“Meanwhile, I tried to not only take in all of the necessary fashion knowledge I could, but also grow an experience to match. And I wanted to get it from the best! I worked 4 more years in Paris with Godfrey Deeny, the founder of L’Ummo Vogue and, additionally, took an internship in New York for Oscar de la Renta, the favourite designer of American First Ladies. So, I’ve been working tremendously these past years, in order to reach a position where I can formulate a relevant, fashion-wise valid opinion, one to rise up to meet Vogue’s demands and standards. I am both highly honoured and extremely proud that leading brands in the international fashion industry, that I used to look up to as a child and didn’t even dare dream of, have chosen to collaborate with me for various projects”.

Roberto Cavalli, Armani, Gucci, Burberry, Blumarine, John Richmond and many other have chosen Fashion Avec Passion to live broadcast their runway shows in Romanian exclusivities. A partnership that has been continued with most among these brands for more than 5-6 seasons.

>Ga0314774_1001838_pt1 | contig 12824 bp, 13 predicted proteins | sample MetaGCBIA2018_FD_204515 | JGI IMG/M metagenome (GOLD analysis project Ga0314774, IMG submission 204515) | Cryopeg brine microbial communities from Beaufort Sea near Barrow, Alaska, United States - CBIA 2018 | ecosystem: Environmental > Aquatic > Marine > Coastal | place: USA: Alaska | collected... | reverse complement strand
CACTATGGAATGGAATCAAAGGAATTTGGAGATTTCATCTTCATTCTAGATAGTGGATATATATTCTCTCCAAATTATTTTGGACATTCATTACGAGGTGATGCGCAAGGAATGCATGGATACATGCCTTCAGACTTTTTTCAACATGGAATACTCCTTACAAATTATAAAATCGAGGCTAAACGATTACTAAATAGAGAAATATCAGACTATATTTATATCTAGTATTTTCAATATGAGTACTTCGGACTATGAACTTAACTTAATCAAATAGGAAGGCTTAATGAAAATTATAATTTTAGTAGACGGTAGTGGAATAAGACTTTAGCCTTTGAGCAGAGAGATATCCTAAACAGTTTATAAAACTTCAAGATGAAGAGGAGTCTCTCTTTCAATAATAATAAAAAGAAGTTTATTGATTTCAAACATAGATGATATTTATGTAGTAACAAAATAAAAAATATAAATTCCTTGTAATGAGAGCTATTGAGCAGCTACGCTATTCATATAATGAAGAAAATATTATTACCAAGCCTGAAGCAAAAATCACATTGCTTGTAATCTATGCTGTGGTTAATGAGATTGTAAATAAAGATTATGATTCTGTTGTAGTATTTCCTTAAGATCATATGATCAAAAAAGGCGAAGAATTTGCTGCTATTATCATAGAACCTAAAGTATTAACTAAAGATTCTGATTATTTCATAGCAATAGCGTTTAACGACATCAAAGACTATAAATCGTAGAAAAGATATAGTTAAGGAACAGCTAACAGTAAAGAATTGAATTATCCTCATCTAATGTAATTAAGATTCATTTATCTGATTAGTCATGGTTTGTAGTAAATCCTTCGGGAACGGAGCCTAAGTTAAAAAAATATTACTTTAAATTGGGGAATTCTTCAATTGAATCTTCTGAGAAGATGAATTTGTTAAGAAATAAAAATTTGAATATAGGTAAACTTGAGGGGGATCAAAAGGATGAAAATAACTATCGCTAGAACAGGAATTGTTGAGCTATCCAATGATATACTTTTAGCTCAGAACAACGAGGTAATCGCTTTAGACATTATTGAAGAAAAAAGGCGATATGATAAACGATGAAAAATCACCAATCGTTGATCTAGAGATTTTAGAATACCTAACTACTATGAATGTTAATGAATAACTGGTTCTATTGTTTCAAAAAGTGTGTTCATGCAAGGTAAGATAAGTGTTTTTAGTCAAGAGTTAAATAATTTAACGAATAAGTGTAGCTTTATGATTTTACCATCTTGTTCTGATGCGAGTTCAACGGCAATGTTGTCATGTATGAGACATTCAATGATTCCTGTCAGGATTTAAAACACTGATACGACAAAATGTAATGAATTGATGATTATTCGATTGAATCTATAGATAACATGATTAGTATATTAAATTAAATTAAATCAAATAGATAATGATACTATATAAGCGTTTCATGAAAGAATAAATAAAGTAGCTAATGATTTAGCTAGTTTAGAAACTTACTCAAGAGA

“More than this, Giorgio Armani invited five international bloggers to promote his Emporio Armani eyewear line in a video made together with Grazia, the most popular women’s magazine in Italy. I was extremely happy that those managing the brand have wanted me to be one among those five”.

Today, Janina is Gucci Romania ambassador for the Chime For Change humanitarian project and has recently started collaborating with the most influential fashion magazine in the world, Vogue, the Turkish edition. As a matter of fact, these partnerships make for one of the main sources of income.

“In any field, constant, passionate and knowledgeable work continues making a difference”.

Marketing, marketing

“I think that the product spoke for itself. Back when it was launched, the magazines used to still be very strong, and the blogs were very few. So, I’ve been forced to deliver content more creative than that of the magazines that used to find information… surprise, online! The glossy magazine readers were becoming aware of an alternative. Rather than wait for a month to take the information they wanted from a magazine they had to pay for, they had the option of going online for instant and, also, free gratification”, says Janina Nectara.